What Muscles Should I Be Stretching To Become A Better Cyclist?
Recently, Pioneer released a video captioned ‘Which muscles are used when riding a bike?’ and it got me thinking about how we treat the muscles that we put through so much stress day to day while cycling so we can grab that KOM, set a new PB, or chase the feeling of crossing the line first.
Stretching is an integral part of an athlete’s lifestyle and something we all wish we did more of. Since beginning my study of remedial massage last year I’ve been thinking more and more about how my body works and how to properly care for my muscles to become a better cyclist. The golden rule of muscles is that a long muscle is a strong muscle, meaning that the more elongated a muscle is the more room the muscle fibers have to contract, therefore creating more force — which to a cyclist means more watts. But what should we be stretching? What muscles are really being used and when? The video (shown below) breaks down the pedal stroke into 6 muscle groups: Glutes, Quads, Calves, Dorsiflexors, Hamstrings, and Hip Flexors in that order. Let’s look at some of the muscles in these groups and how we can stretch them.
The Gluteal muscles are an extremely important group of muscles tasked with helping the body stay upright when we’re standing, and the muscle group that kicks in first in the pedal stroke. Made up of Glute Max, Glute Med, and Glute Min, we’ll look at two of these muscles and how to release tension that comes from repetitive use.
Glue Max is the main gluteal muscle that works in the pedal stroke and is also the largest muscle in the human body. It’s job is hip extension which means it works with the quads to push our foot down and straighten the leg from the hip joint so it’s a really important part of the stroke. It’s only natural then that this muscle would be tight from overuse, but the stretch we can use to give us the most efficient glute max is one that you’ve probably been known since you were taught it in primary school PE.
While Glute Med is a smaller muscle and technically it’s main job isn’t even hip extension, it still works with glute max when we’re really pushing, so it falls victim to a lot of referred muscle stress from glute max. Interestingly, it also plays a part in the tension you might feel in your lower back right around your hips. After a long day on the bike if you’ve ever got home and done nothing other than shower and eat before falling asleep, chances are you’ve felt this lower back tension — this stretch really helps with your glute mobility as well as the ability to stay in a nice low, aero position for longer, while maintaining a strong core.
The Quadriceps muscles are the muscles at the front of our thighs and funnily enough is a group made up of four muscles; Rectus Femoris, Vastus Medialis, Vastus Intermedius, and Vastus Lateralis (and if you’ve ever had the pleasure of riding behind ex-professional cyclist Graeme Brown you will no doubt have noticed just how great a good set of Vastus Lateralis can look). The thing that separates the Rectus Femoris from the Vastii group is that Rec Fem crosses the hip joint and the knee joint, while the Vastii only cross the knee joint — this is why stretching your quads should be split up into two stretches.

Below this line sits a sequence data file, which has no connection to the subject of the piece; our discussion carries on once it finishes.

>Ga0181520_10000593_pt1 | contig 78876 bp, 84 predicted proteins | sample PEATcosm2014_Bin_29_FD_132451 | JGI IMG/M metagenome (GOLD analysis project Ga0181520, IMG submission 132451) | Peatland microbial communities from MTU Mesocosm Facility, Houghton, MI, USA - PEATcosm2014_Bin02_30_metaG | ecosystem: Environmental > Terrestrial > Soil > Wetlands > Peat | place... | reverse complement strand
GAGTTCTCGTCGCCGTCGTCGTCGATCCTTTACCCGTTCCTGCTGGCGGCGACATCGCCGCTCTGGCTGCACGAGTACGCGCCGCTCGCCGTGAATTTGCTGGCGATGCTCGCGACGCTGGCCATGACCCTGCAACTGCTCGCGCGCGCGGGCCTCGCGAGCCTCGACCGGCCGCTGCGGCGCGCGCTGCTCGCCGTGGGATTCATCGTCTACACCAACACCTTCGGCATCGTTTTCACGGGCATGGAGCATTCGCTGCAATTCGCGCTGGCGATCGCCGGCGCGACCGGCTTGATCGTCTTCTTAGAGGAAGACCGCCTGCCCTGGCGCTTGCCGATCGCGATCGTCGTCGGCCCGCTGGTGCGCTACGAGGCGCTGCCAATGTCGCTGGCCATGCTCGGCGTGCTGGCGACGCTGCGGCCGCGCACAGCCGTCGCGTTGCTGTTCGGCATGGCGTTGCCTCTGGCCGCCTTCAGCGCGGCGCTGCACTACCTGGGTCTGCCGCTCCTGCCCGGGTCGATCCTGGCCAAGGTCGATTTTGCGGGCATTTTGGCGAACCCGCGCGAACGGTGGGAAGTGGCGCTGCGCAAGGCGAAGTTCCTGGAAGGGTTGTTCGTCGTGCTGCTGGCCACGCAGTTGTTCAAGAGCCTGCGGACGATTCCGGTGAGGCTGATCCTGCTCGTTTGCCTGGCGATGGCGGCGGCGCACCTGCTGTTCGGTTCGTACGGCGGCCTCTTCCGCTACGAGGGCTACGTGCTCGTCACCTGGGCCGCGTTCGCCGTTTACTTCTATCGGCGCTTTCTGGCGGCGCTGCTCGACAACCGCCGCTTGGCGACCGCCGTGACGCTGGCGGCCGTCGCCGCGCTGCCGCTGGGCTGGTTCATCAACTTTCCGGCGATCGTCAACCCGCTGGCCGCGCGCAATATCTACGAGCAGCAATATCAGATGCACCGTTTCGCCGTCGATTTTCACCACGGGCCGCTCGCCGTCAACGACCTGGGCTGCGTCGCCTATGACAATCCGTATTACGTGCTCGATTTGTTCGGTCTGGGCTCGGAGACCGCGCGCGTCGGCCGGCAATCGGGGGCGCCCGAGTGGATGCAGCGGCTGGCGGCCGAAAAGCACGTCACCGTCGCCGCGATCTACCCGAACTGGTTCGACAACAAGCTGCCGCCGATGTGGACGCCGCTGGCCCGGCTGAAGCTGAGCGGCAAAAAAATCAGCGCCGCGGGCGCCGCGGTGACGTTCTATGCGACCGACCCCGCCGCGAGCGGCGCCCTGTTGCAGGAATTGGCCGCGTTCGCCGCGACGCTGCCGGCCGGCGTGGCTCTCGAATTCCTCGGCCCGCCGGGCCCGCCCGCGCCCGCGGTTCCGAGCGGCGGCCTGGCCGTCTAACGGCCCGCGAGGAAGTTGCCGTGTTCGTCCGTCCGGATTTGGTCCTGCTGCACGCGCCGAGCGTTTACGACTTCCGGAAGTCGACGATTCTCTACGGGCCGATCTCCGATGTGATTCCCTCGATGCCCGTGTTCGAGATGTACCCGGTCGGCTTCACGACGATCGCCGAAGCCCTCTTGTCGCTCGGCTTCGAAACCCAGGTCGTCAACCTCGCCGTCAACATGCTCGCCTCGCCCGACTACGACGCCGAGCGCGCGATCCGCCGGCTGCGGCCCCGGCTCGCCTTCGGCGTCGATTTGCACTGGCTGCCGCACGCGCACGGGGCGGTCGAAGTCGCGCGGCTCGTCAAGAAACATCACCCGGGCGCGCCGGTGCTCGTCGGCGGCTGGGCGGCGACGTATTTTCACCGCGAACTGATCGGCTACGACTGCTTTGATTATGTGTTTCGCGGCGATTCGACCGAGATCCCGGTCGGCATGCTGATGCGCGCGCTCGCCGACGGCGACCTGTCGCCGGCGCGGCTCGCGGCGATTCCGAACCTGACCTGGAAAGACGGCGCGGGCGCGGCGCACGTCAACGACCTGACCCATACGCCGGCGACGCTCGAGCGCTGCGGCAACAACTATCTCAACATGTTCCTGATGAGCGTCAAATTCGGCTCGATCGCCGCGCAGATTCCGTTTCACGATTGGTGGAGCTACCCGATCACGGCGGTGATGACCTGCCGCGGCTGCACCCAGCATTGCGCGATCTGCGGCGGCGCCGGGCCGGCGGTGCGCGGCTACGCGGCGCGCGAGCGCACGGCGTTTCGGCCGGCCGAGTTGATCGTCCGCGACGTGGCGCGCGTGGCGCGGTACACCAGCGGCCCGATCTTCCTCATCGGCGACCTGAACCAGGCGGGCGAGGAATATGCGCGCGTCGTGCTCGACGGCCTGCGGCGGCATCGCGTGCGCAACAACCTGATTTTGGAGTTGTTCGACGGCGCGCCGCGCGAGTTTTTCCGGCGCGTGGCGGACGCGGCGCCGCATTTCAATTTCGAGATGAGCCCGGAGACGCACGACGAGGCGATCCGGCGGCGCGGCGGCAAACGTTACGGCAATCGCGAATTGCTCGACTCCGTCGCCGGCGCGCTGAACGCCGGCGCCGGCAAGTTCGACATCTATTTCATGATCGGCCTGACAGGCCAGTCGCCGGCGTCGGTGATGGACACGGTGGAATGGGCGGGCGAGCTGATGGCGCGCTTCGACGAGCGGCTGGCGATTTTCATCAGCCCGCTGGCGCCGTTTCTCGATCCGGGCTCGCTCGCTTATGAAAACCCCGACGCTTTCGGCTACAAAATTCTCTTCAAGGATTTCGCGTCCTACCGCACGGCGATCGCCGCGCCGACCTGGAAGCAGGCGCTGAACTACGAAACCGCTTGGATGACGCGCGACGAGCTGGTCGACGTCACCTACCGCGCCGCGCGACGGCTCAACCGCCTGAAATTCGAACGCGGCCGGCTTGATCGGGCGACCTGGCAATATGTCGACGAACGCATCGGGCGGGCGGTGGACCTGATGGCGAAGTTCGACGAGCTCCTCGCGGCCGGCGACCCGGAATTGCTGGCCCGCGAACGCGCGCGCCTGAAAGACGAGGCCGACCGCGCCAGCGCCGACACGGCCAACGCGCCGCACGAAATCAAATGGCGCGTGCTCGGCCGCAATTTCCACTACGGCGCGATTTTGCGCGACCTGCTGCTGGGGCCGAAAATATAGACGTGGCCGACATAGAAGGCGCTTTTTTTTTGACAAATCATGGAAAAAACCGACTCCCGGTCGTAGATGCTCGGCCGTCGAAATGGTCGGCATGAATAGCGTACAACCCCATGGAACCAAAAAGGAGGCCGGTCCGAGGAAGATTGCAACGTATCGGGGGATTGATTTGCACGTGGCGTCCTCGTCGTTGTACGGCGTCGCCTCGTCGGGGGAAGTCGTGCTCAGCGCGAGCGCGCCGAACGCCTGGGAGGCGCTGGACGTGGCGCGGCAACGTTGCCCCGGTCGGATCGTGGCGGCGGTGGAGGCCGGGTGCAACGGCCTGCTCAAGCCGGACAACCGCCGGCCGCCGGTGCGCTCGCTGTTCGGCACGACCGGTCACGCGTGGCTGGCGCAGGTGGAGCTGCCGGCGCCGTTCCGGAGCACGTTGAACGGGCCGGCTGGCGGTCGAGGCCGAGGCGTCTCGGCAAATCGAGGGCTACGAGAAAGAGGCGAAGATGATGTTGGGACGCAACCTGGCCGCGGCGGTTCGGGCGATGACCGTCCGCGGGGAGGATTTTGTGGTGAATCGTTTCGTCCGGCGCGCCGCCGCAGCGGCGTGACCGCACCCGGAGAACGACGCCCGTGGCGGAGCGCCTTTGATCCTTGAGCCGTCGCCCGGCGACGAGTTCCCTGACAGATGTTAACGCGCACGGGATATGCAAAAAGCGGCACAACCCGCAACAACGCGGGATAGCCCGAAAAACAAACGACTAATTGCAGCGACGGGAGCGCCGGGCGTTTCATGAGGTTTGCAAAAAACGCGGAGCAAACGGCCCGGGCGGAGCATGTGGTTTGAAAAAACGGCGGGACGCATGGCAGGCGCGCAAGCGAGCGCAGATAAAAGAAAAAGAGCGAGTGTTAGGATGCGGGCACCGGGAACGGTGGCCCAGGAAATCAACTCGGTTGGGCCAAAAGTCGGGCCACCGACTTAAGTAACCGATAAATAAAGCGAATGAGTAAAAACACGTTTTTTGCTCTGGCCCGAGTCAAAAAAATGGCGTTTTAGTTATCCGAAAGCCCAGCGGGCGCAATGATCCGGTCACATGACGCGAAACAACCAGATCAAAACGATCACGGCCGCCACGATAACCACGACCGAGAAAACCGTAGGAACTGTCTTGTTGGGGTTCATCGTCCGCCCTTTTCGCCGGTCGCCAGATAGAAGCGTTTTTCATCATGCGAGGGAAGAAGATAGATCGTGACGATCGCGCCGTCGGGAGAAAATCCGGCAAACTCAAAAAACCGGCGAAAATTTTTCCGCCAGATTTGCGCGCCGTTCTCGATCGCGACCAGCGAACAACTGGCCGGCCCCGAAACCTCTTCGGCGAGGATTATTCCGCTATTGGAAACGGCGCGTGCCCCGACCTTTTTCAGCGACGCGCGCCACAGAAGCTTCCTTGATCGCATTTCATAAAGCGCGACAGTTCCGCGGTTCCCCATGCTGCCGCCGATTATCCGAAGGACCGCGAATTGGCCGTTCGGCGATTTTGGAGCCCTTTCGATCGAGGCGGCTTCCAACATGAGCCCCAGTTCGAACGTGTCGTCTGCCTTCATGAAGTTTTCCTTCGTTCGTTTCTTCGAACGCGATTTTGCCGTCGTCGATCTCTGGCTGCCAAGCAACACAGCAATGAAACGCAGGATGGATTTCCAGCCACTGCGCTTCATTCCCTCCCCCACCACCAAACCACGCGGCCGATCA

Because Rec Fem crosses the hip joint, it works together with the other hip flexors that are explained later in the article, and it also requires a different stretch to really isolate it. Other than being a hip flexor, it’s job is to assist with knee extension which means it follows on from the drive of the quads to push down on the pedals and straighten the leg. The stretch is a variation on another one of your basic stretches but it feels great to stretch out and loosen the quads.
So we know the Vastii work with Rec Fem to extend the knee — but what’s the business with Medialis, Intermedius, and Lateralis? Well they surround the Femur (the bone of the thigh) from the outside of the leg (laterally) to the inside of the leg (medially). If you were to look at an anatomical view of the Vastii you would see that Vas Lat is quite a lot bigger than Vas Med and Vas Int and and interesting fact is that the Vas Med has muscle fibers running in two different directions — one to assist in knee extension and one to counter act the outwards pull of Vas Lat. The stretch for the Vastii is the same as Rec Fem without the pelvic tilt.
Calves are the bane of my existence for two reasons — mine have always been and will always be tiny, and because I ride with some guys who have great calves that make me jealous every time I clip in to ride with them. They work to finish off that downward stroke before the ankle kicks in to switch our push motion to a pull motion. They really assist when a pedal stroke has been dialed in to perfection and make a difference between efficient and inefficient pedal stroke. An interesting point about Gastrocnemius and Soleus is that they both attach to the Calcaneal (Achilles) Tendon which then connects to the tissue on the bottom of the foot. We should pay more attention to our calves, because our feet spend hours inside carbon soled, and sometimes carbon bodied shoes all day which puts a lot of stress on the tiny muscles in the foot and ankle joint.